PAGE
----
Youkilis is no longer subject to the Boston Bermuda Triangle of Playing Time that skipper Bobby Valentine hatched in order to get his bat along with those of Will Middlebrooks and Adrian Gonzalez in the lineup on a fairly regular basis. With the White Sox, Youkilis is free of the clouds of uncertainty, knowing that upon reporting to work each day with his new team, the chances are pretty strong that he’ll be penciled into the starting nine by first-year White Sox manager Robin Ventura.
It goes without saying that this turn of events has been a boon for Youkilis.
“I think it’s a statement about how important your frame of mind is every day when you go to the ballpark,” Bick said. “Kevin is back in a very good frame of mind and looks forward to going to the ballpark and it’s showing up with his performance on the field. That’s an important piece of the equation for him.”
“Wherever Kevin was going, we had a pretty good inkling that he was going to be in the lineup every day,” Bick delved further. “Certainly he recognized that he had to go on the field and earn (consistent playing time), but he’s off to a good start with Chicago and we hope it continues.”
The lines of communication between Bick and Red Sox general manager Ben Cherington were always open with the talent representative noting, “Ben was very good about keeping us updated on a regular basis. We had a pretty clear picture on what was going on and couldn’t be happier with the outcome.”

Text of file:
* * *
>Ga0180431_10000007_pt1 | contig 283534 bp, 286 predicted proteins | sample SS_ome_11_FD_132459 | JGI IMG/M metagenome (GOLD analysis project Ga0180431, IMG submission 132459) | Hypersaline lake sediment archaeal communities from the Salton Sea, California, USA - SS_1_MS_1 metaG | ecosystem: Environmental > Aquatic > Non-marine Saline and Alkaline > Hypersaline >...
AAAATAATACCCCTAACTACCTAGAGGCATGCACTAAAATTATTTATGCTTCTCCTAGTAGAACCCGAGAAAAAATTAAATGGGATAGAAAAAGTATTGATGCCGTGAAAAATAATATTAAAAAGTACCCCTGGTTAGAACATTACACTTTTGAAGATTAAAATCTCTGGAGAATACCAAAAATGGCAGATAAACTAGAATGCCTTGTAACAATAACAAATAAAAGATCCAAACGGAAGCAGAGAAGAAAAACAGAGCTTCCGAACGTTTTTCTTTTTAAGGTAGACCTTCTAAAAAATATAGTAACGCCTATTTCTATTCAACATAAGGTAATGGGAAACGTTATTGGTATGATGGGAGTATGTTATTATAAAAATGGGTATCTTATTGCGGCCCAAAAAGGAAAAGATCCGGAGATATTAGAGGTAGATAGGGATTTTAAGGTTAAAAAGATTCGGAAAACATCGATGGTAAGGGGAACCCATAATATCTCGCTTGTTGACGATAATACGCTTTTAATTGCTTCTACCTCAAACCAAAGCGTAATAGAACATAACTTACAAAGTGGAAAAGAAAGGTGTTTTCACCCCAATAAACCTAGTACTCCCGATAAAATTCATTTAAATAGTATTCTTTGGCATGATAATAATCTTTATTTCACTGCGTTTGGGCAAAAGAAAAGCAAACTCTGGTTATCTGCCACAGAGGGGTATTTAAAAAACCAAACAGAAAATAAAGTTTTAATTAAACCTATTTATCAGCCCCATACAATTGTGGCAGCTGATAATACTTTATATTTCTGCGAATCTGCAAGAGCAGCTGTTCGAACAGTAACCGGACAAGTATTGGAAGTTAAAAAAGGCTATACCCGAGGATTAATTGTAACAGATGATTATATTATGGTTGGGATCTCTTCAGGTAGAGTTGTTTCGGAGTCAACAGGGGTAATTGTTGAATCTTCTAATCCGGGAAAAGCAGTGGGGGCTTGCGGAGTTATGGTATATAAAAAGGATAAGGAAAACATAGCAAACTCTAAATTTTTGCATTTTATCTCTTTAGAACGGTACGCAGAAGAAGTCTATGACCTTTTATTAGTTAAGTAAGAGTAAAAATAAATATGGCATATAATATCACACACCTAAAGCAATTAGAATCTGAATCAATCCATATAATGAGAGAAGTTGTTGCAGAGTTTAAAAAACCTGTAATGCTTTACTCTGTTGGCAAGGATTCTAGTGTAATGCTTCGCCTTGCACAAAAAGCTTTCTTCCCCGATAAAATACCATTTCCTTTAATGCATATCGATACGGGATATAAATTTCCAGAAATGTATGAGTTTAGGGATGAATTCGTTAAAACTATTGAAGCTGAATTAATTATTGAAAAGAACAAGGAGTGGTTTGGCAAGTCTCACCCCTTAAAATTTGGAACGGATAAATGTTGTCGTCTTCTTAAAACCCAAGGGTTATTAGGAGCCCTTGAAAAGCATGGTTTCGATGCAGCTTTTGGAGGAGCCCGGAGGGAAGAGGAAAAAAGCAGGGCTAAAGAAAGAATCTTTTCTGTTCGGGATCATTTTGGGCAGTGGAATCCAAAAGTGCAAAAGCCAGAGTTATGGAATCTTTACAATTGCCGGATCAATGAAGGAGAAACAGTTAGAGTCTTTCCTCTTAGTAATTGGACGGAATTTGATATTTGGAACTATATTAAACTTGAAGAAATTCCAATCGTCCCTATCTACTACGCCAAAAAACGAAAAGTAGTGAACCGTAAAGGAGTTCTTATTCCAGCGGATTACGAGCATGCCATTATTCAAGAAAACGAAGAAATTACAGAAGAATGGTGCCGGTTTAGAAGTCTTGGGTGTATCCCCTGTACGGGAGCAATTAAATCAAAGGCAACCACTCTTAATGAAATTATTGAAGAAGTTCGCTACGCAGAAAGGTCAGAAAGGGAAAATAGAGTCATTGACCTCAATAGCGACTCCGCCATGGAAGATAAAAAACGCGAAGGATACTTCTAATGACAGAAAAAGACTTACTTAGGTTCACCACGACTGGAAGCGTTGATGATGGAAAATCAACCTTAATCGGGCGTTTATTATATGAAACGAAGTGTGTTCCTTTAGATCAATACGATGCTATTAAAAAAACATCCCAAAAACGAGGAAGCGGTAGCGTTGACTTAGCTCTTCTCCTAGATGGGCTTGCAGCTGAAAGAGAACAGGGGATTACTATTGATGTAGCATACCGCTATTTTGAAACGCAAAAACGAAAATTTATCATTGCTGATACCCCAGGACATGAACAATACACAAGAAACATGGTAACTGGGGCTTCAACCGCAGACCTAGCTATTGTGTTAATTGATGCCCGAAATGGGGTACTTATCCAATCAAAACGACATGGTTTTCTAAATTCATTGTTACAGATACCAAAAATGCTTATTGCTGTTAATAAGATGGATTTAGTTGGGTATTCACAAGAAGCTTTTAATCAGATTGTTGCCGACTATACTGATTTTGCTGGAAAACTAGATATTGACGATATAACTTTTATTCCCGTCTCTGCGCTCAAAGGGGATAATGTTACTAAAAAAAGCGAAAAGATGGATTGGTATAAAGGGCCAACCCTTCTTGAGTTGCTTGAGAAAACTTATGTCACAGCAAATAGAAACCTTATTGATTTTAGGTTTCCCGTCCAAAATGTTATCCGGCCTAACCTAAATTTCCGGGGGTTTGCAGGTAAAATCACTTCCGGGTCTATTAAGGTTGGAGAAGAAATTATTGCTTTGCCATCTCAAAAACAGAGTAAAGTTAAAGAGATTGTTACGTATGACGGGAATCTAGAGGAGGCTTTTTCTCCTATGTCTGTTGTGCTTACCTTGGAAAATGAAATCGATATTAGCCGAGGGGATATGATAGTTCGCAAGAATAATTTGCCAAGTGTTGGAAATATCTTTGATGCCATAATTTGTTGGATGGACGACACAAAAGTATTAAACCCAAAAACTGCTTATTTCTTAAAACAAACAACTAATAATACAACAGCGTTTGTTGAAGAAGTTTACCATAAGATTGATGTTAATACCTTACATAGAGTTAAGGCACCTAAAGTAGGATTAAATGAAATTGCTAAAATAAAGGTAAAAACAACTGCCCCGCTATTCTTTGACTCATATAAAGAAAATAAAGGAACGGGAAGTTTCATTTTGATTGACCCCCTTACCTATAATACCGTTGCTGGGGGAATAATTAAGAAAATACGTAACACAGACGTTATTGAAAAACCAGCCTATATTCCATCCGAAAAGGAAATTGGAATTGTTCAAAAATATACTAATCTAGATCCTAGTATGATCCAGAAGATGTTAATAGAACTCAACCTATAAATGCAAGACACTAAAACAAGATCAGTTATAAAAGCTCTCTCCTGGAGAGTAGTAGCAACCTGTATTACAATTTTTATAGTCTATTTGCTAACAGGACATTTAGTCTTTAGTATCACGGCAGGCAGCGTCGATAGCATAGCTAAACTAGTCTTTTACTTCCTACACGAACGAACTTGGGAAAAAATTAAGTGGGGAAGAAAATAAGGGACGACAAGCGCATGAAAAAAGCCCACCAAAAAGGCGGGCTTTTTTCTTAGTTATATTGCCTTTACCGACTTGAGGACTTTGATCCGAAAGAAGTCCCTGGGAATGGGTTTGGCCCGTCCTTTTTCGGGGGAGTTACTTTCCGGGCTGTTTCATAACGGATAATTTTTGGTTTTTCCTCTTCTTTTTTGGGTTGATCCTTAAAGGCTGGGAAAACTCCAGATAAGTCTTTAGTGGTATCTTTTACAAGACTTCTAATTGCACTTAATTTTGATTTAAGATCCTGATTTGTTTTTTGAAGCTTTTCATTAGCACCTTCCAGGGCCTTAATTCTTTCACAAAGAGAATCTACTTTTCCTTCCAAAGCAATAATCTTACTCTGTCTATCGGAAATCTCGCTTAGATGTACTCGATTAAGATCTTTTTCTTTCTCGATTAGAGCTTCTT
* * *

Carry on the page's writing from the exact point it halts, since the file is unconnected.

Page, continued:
That said, Bick wasn’t surprised that Boston elected to send Youkilis to an American League and potential playoff rival.
“(The White Sox) are in a different division and certainly there were some National League teams in the mix at the time of the trade,” Bick said, “but we knew from the start that Ben was going to do what was right for the Red Sox and I know he certainly took into consideration of wanting to see Kevin in a place that he would be happy and able to excel in.”
It’s no secret that Carl Crawford’s injured elbow precludes him from making any sort of strong relay back to the infield. Then again, it’s not as if Crawford possessed a cannon to begin with. According to the metrics employed in the Fielding Bible III to evaluate the throwing arms of outfielders, Crawford saved zero runs for the Red Sox last season.
Given Crawford’s current limitations, the onus falls on the cut-off men to make sure they plant themselves in a position that reduces the strain when the left fielder unleashing a throw. Jose Iglesias realized this during the course of the five innings Crawford played last Thursday for the Pawtucket Red Sox, yet another example of a young player continuing his minor-league education.
After watching Crawford bounce two throws back to him in the early innings, Iglesias reacted differently after Buffalo’s Valentino Pascucci doubled into the left field corner in the fifth. As Crawford dug the ball out, Iglesias moved closer to Crawford, resulting in a throw that Iglesias caught on the fly.
“I just tried to get as close as I could,” Iglesias acknowledged. “The bottom line is that you have to know your teammates; everybody is different. (With Crawford), the only thing we did different was the short cut, but we’ve practiced that before.”
Said Crawford, “(The infielders) have it setup where they come out and meet me. It’s something that they already know and I don’t think I have to say too much.”